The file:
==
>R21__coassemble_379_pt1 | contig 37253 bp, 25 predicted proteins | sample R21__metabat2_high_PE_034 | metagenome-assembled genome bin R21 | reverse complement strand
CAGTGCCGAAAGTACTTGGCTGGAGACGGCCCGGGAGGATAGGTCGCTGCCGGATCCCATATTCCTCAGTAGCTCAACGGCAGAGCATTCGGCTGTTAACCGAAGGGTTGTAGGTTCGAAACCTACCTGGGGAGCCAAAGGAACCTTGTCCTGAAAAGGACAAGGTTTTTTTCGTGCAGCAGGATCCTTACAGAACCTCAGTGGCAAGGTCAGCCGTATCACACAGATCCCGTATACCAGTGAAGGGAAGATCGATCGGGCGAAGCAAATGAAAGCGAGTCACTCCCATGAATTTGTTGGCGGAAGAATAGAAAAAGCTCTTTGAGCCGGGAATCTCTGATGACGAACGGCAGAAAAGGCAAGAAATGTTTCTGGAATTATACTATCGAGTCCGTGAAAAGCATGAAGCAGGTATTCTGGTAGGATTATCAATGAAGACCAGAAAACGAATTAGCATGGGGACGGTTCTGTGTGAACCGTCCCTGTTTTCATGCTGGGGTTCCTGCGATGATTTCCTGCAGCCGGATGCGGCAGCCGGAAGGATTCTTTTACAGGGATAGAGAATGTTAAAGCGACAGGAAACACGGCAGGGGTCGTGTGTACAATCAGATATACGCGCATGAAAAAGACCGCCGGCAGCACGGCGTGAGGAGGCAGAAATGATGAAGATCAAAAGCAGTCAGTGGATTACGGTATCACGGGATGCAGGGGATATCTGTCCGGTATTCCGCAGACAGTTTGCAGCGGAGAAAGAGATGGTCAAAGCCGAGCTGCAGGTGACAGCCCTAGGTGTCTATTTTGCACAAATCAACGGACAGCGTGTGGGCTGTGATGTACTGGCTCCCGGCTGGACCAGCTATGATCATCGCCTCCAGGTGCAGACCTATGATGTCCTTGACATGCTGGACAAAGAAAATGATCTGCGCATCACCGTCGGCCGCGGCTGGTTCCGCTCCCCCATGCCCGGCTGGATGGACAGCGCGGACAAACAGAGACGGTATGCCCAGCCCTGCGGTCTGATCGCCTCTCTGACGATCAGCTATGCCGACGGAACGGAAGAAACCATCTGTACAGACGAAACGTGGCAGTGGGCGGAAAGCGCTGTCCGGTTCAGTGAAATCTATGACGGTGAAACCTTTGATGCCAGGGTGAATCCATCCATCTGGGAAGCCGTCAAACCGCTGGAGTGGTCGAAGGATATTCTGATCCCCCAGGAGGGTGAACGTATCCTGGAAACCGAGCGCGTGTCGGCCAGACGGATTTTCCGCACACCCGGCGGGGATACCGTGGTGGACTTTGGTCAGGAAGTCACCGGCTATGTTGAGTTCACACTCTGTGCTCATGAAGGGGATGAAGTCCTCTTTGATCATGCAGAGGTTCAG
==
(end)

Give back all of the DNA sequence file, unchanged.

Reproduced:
>R21__coassemble_379_pt1 | contig 37253 bp, 25 predicted proteins | sample R21__metabat2_high_PE_034 | metagenome-assembled genome bin R21 | reverse complement strand
CAGTGCCGAAAGTACTTGGCTGGAGACGGCCCGGGAGGATAGGTCGCTGCCGGATCCCATATTCCTCAGTAGCTCAACGGCAGAGCATTCGGCTGTTAACCGAAGGGTTGTAGGTTCGAAACCTACCTGGGGAGCCAAAGGAACCTTGTCCTGAAAAGGACAAGGTTTTTTTCGTGCAGCAGGATCCTTACAGAACCTCAGTGGCAAGGTCAGCCGTATCACACAGATCCCGTATACCAGTGAAGGGAAGATCGATCGGGCGAAGCAAATGAAAGCGAGTCACTCCCATGAATTTGTTGGCGGAAGAATAGAAAAAGCTCTTTGAGCCGGGAATCTCTGATGACGAACGGCAGAAAAGGCAAGAAATGTTTCTGGAATTATACTATCGAGTCCGTGAAAAGCATGAAGCAGGTATTCTGGTAGGATTATCAATGAAGACCAGAAAACGAATTAGCATGGGGACGGTTCTGTGTGAACCGTCCCTGTTTTCATGCTGGGGTTCCTGCGATGATTTCCTGCAGCCGGATGCGGCAGCCGGAAGGATTCTTTTACAGGGATAGAGAATGTTAAAGCGACAGGAAACACGGCAGGGGTCGTGTGTACAATCAGATATACGCGCATGAAAAAGACCGCCGGCAGCACGGCGTGAGGAGGCAGAAATGATGAAGATCAAAAGCAGTCAGTGGATTACGGTATCACGGGATGCAGGGGATATCTGTCCGGTATTCCGCAGACAGTTTGCAGCGGAGAAAGAGATGGTCAAAGCCGAGCTGCAGGTGACAGCCCTAGGTGTCTATTTTGCACAAATCAACGGACAGCGTGTGGGCTGTGATGTACTGGCTCCCGGCTGGACCAGCTATGATCATCGCCTCCAGGTGCAGACCTATGATGTCCTTGACATGCTGGACAAAGAAAATGATCTGCGCATCACCGTCGGCCGCGGCTGGTTCCGCTCCCCCATGCCCGGCTGGATGGACAGCGCGGACAAACAGAGACGGTATGCCCAGCCCTGCGGTCTGATCGCCTCTCTGACGATCAGCTATGCCGACGGAACGGAAGAAACCATCTGTACAGACGAAACGTGGCAGTGGGCGGAAAGCGCTGTCCGGTTCAGTGAAATCTATGACGGTGAAACCTTTGATGCCAGGGTGAATCCATCCATCTGGGAAGCCGTCAAACCGCTGGAGTGGTCGAAGGATATTCTGATCCCCCAGGAGGGTGAACGTATCCTGGAAACCGAGCGCGTGTCGGCCAGACGGATTTTCCGCACACCCGGCGGGGATACCGTGGTGGACTTTGGTCAGGAAGTCACCGGCTATGTTGAGTTCACACTCTGTGCTCATGAAGGGGATGAAGTCCTCTTTGATCATGCAGAGGTTCAG